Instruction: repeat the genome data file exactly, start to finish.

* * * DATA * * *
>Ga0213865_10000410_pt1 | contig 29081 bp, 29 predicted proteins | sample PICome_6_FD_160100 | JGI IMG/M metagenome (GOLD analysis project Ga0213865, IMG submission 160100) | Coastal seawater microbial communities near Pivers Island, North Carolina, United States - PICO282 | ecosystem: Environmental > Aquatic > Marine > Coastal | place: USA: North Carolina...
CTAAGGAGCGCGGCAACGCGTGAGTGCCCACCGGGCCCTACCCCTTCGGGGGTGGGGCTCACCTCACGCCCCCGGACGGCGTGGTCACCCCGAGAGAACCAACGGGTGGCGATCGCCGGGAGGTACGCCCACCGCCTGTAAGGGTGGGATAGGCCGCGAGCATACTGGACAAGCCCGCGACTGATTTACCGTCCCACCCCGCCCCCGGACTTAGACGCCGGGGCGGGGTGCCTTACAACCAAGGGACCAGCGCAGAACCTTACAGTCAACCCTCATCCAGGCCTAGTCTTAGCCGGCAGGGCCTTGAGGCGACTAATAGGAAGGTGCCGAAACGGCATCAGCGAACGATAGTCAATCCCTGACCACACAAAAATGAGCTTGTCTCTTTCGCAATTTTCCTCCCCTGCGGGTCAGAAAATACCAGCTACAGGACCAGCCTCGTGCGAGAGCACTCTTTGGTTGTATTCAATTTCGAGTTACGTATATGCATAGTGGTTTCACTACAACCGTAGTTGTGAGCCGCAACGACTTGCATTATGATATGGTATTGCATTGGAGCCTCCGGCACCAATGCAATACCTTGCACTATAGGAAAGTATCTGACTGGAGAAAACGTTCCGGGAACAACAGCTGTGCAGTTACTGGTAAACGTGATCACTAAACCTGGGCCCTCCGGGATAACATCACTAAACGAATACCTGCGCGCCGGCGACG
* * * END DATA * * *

>Ga0213865_10000410_pt1 | contig 29081 bp, 29 predicted proteins | sample PICome_6_FD_160100 | JGI IMG/M metagenome (GOLD analysis project Ga0213865, IMG submission 160100) | Coastal seawater microbial communities near Pivers Island, North Carolina, United States - PICO282 | ecosystem: Environmental > Aquatic > Marine > Coastal | place: USA: North Carolina...
CTAAGGAGCGCGGCAACGCGTGAGTGCCCACCGGGCCCTACCCCTTCGGGGGTGGGGCTCACCTCACGCCCCCGGACGGCGTGGTCACCCCGAGAGAACCAACGGGTGGCGATCGCCGGGAGGTACGCCCACCGCCTGTAAGGGTGGGATAGGCCGCGAGCATACTGGACAAGCCCGCGACTGATTTACCGTCCCACCCCGCCCCCGGACTTAGACGCCGGGGCGGGGTGCCTTACAACCAAGGGACCAGCGCAGAACCTTACAGTCAACCCTCATCCAGGCCTAGTCTTAGCCGGCAGGGCCTTGAGGCGACTAATAGGAAGGTGCCGAAACGGCATCAGCGAACGATAGTCAATCCCTGACCACACAAAAATGAGCTTGTCTCTTTCGCAATTTTCCTCCCCTGCGGGTCAGAAAATACCAGCTACAGGACCAGCCTCGTGCGAGAGCACTCTTTGGTTGTATTCAATTTCGAGTTACGTATATGCATAGTGGTTTCACTACAACCGTAGTTGTGAGCCGCAACGACTTGCATTATGATATGGTATTGCATTGGAGCCTCCGGCACCAATGCAATACCTTGCACTATAGGAAAGTATCTGACTGGAGAAAACGTTCCGGGAACAACAGCTGTGCAGTTACTGGTAAACGTGATCACTAAACCTGGGCCCTCCGGGATAACATCACTAAACGAATACCTGCGCGCCGGCGACG